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Summer forecast doesn’t hold water

by: Eric Weslander    20 April 2006

A dire weather forecast issued Monday calls for a hot, dry summer across the Plains reminiscent of the 1930s — the era of the devastating Dust Bowl drought.

The Pennsylvania-based forecasting service predicts a high-pressure system will be parked across the central United States much of the summer. The system would lead to scorching-hot days and prevent moisture from coming into the region — something that in turn causes even higher temperatures.

"It's kind of a vicious cycle," said Ken Reeves, the company's director of forecasting operations. "Drought begets heat begets more drought."

The forecast said it was possible that temperatures in some states would challenge the seemingly untouchable heat records set during the 1930s. But Mary Knapp, Kansas' state climatologist, is skeptical.

"I would say it's kind of jumping the gun to say it's going to rival the '30s," she said.

Just how hot were the 1930s in Kansas?

The all-time record temperature for the state is 121 degrees, which was recorded on two separate days in July 1936 in Fredonia and Alton.

Lawrence's record high temperature is 114 degrees, which occurred once in August 1934 and again in August 1936.

Overall, Knapp said, the temperature prediction for this summer in Kansas — with temperatures about 3 degrees higher than average — doesn't amount to a dramatic increase.

Kansas' average high temperature for the month of July the last 35 years has been 90.6 degrees, she said. But in July 1936, the average high temperature was 103.2 degrees.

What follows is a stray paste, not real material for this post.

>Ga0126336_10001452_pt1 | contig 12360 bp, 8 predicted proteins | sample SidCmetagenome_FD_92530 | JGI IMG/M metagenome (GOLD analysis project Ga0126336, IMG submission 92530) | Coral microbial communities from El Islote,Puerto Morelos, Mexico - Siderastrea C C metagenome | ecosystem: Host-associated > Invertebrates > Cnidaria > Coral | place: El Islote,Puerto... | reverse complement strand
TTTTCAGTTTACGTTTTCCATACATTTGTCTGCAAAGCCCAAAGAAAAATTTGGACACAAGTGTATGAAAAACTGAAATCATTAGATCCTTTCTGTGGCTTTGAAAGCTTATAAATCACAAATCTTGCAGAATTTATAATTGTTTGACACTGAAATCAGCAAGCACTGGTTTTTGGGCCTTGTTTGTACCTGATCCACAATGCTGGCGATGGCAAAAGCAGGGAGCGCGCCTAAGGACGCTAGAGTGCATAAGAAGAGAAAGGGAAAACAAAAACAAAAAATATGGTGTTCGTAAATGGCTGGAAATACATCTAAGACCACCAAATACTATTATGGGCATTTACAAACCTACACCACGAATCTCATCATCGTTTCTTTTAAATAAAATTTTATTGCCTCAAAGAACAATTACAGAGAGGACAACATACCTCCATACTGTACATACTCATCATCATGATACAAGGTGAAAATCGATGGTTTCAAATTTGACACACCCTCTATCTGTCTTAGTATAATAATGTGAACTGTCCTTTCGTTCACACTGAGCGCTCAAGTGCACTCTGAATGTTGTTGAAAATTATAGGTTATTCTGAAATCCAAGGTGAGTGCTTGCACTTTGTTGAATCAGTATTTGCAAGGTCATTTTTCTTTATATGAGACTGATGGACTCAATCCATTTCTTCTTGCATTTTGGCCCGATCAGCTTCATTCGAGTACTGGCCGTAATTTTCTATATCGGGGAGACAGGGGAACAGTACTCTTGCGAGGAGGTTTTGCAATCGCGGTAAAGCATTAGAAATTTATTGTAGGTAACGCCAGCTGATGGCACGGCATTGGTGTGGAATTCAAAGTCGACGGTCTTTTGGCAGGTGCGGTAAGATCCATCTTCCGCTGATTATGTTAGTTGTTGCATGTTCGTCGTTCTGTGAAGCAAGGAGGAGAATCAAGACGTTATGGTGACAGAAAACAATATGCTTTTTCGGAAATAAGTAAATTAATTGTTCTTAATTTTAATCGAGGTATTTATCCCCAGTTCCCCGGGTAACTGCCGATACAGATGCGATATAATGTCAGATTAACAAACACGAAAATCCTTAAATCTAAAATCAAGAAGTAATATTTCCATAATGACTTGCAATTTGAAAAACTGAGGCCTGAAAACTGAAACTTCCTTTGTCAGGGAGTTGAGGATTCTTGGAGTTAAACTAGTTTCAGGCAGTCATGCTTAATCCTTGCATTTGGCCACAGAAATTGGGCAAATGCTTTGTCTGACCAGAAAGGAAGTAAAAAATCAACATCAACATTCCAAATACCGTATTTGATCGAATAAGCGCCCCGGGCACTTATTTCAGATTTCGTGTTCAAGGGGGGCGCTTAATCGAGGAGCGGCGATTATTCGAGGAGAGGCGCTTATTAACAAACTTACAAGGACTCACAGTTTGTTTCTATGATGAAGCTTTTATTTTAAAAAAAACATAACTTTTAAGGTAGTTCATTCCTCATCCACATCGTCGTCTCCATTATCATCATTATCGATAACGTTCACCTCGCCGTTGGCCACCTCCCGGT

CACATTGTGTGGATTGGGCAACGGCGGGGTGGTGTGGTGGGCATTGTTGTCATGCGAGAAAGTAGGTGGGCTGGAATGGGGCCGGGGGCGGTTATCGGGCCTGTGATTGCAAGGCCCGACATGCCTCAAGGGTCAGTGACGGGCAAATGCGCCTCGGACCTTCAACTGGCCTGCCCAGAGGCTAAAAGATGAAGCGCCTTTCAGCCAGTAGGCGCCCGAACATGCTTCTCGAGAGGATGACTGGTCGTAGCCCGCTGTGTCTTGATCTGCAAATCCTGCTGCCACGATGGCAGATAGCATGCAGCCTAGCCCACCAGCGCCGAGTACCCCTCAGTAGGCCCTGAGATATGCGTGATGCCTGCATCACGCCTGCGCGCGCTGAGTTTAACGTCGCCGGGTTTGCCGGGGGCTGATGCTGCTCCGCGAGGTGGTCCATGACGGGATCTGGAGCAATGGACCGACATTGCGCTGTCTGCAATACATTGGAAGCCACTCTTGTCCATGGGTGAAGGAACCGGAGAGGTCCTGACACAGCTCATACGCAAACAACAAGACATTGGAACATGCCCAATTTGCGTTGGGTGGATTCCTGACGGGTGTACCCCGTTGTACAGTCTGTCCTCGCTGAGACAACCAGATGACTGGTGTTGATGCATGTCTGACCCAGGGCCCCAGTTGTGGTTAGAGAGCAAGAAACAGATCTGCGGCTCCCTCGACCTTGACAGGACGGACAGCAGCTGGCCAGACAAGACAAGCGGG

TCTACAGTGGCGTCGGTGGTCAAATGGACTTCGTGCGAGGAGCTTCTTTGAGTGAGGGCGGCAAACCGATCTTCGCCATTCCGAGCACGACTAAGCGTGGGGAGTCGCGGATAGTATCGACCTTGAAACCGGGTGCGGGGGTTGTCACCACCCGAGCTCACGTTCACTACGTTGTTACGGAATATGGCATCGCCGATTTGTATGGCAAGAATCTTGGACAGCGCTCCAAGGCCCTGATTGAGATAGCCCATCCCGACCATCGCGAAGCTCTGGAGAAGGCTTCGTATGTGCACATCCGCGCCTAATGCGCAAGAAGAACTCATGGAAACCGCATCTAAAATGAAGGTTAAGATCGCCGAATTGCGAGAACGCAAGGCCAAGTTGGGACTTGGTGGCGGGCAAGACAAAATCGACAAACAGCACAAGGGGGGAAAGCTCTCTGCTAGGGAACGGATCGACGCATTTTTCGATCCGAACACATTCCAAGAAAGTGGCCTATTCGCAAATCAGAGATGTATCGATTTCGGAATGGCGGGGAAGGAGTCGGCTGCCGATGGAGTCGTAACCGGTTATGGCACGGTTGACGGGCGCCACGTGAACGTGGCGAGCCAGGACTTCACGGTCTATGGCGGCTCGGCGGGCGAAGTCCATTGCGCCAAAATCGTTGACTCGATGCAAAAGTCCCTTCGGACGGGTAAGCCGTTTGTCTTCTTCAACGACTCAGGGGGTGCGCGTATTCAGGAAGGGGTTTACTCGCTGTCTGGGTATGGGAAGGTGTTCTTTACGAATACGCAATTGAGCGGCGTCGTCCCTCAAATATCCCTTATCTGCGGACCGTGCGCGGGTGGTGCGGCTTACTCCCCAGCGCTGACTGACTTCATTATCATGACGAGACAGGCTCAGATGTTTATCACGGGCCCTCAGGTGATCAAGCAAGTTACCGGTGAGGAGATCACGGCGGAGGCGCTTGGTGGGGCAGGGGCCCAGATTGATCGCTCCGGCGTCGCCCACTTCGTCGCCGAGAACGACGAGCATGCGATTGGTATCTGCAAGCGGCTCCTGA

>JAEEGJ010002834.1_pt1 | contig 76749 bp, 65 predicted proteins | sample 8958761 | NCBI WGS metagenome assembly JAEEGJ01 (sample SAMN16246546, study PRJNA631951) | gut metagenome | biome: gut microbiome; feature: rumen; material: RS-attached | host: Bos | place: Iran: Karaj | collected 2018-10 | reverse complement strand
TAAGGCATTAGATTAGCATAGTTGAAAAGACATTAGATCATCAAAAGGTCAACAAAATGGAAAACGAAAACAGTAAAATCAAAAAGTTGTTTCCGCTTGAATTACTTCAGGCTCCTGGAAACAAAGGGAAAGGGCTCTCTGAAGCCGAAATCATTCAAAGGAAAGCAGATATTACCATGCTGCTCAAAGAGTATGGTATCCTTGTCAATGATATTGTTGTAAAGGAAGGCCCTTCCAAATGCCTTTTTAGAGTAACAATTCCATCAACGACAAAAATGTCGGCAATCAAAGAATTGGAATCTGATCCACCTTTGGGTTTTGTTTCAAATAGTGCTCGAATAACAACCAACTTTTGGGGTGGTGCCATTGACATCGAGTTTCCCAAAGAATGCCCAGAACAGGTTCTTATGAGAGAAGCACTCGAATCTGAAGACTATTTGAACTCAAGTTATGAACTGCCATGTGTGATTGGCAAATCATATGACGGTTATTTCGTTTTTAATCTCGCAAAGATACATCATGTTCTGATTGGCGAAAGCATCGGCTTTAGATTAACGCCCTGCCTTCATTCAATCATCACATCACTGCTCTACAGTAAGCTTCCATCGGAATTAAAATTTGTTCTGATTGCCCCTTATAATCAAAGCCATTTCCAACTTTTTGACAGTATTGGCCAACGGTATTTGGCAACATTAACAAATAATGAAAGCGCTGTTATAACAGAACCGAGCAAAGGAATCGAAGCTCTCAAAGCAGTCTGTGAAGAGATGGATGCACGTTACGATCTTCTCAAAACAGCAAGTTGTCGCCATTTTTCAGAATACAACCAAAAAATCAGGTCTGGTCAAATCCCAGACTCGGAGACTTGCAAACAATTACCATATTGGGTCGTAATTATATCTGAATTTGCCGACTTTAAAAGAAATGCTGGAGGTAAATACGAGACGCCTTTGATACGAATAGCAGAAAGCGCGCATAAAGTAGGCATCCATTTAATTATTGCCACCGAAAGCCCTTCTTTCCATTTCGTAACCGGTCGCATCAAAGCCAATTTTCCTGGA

"If you're 3 degrees warmer than normal for your average high temperature, yeah, it's going to be hot," Knapp said. "But when you look at your record … there's not anything showing that it's going to be a repeat of '36 or '34."

Still, this winter was the fourth driest in state history. In recent weeks, Gov. Kathleen Sebelius' office has been issuing drought watches or warnings for counties throughout Kansas.

Bill Wood, Douglas County's agriculture agent for K-State Research and Extension, said the lack of moisture in the soil was causing local farmers to brace themselves for the possibility of poor crop yields.

"Right now, it's looking kind of scary," he said.

The forecast comes as a research group headquartered at Kansas University is preparing to launch a $9.25 million project aimed at predicting large-scale environmental changes such as the Dust Bowl. The grant, announced Monday, will link researchers at KU, Kansas State University and Fort Hays State University in a study of environmental changes along the Kansas River basin.